"As a result, of these joint efforts Jack managed to receive an excellent, advanced education despite the fact that he missed more than half of the school year," said Farina. "The principal and staff at Torey J have been a godsend. They couldn't be more loving and supportive. We are very blessed to have them in our life."
"The entire community of Madison has rallied around us. Our neighbors and friends immediately set up a Meal Train to supply lunches and dinners for us while we were in the hospital during our first month of Jack’s treatment - our friends here locally are wonderful and can't do enough for us," added Farina. As well, our parish, St Vincent Martyr, has been an incredible source of support.
A CaringBridge website was also setup to provide friends and family with updates about Jack.
FARINA FAMILY AND FRIENDS GIVING BACK
Jack Farina loves Madison baseball.
"From the early days of his diagnosis we were committed to finding a way to get him to participate in this past little league baseball season. Jack was placed on a team with lots of his good friends, and I signed up to serve as an assistant coach," said Farina. "Unfortunately the baseball season coincided with Jack starting the most intense part of his treatment in April but amazingly we were able to get Jack to participate in a few games.
During the baseball season, the Farina Family and fellow coaches Dave Smith and Matt Gallo came together to discuss what they could do as a team to show support for pediatric cancer.
"Andrea and I asked the Valerie Center what we could do to tangibly and directly benefit them. They conveyed to us that they were running low on gift cards which they award to kids when they complete a chemo treatment. Also gift cards are used to help financially strapped parents of their patients with groceries, gas, etc." said Farina.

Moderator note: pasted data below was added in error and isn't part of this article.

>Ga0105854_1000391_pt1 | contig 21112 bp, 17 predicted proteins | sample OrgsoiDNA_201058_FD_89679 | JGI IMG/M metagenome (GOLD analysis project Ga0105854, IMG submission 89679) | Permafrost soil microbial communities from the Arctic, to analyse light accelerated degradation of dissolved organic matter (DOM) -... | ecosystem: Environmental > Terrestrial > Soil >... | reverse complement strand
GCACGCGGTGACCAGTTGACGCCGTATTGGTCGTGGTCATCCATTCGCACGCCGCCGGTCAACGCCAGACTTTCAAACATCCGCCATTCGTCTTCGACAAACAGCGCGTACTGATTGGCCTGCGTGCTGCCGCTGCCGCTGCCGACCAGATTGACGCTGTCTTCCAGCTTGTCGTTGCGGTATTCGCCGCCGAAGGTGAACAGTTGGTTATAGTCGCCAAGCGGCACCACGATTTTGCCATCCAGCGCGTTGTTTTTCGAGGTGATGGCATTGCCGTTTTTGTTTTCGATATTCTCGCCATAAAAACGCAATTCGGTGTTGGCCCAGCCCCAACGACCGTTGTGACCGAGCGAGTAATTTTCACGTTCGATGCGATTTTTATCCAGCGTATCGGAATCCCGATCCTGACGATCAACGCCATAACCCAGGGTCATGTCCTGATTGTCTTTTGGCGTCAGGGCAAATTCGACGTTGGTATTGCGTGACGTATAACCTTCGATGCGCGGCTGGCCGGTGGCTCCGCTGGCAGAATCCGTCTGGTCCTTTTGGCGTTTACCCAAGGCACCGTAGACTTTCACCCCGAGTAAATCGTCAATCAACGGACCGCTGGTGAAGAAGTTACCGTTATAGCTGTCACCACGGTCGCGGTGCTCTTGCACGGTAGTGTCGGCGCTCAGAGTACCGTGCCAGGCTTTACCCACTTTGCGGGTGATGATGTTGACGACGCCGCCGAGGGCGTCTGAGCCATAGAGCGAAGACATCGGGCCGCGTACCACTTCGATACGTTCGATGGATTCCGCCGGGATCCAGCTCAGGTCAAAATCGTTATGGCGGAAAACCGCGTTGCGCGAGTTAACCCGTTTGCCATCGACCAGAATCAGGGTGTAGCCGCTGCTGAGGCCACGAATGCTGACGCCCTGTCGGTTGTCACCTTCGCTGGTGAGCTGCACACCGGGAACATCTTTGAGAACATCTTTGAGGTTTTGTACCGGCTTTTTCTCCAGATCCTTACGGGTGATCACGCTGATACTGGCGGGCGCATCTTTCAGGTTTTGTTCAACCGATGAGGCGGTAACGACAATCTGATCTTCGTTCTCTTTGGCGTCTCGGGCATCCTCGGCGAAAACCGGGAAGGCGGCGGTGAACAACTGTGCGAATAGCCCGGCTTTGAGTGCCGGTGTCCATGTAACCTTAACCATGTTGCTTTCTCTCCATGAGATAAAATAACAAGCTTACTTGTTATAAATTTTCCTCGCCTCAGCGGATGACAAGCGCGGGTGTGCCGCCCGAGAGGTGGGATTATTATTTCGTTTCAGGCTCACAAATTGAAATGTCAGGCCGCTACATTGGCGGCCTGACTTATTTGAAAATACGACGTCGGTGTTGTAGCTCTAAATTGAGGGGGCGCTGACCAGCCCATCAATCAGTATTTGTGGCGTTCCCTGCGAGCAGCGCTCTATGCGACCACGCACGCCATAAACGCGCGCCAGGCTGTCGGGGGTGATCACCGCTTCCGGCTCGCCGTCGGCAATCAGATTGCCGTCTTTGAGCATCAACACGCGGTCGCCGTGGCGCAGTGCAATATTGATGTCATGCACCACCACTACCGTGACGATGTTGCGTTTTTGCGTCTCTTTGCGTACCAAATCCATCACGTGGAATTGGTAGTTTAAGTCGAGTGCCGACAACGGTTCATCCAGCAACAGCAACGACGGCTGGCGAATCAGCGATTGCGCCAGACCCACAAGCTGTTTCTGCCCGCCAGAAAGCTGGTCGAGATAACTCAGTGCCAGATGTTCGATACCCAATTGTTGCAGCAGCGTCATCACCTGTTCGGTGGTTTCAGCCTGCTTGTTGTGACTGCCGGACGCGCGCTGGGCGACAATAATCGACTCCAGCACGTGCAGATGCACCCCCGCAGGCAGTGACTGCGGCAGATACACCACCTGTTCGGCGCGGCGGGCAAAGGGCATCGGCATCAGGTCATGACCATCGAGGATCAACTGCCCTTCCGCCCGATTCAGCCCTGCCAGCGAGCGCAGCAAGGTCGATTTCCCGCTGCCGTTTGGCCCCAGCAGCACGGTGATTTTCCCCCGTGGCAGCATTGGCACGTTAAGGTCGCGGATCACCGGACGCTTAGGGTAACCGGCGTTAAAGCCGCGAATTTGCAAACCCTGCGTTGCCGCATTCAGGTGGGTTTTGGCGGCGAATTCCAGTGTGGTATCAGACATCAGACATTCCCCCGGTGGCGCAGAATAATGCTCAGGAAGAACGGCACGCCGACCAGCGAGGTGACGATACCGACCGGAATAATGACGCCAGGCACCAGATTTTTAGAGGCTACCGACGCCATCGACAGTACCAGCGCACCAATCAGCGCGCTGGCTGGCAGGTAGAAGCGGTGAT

The Madison Little League team took this information and decided to do a gift card fundraiser. A YouCaring website was started to collect donations and the team went out to get the word out.
The Farina's also personally committed to match the first $1,000 raised.
After six weeks, the team managed to raise a total of $6,160, which was then converted to smaller denomination gift cards.
One of the team moms designed "Leukemia Awareness t-shirts' which all of the kids wore when they joined Jack and the coaches/parents this past Thursday June 14 to formally present the gift cards to The Valerie Center
A FAMILY CALLS LOCAL COMMUNITY TO ACTION
The Farina family consider themselves very lucky that there is a specialized pediatric oncology clinic just a short 10 minute drive from their front door.
As well, not everyone is fortunate enough to have a facility like The Valerie Center closeby. Many families need to commute hours to the closest center, and others must even relocate in order to be closer to where their child could receive adequate treatment.
"While there are many, vitally important hot button topics impacting our community,, I can see no more important cause than to support kids suffering from cancer right here in our backyard. said Farina. "For many, it’s the out of sight / out of mind conundrum, hence the reason why awareness is of paramount importance. There is no difference between my family and anyone else in this town - we just happened to draw the backwards lottery ticket. It could happen to anyone. But since it happened to us, I can't meekly sit to the side while other, more politically convenient topics are being promoted. There are kids in this very community and Morris County in general who either presently have cancer like Jack or are recent survivors of cancer, thanks in large part to the work of the Valerie Center here locally," added Farina. “We as a relatively affluent community could be doing more to support this critically important place. They are saving our son’s life”
Contact Ann Stocknoff at the Valerie Center to make a donation in honor of Jack Farina: firstname.lastname@example.org or 973-971-6720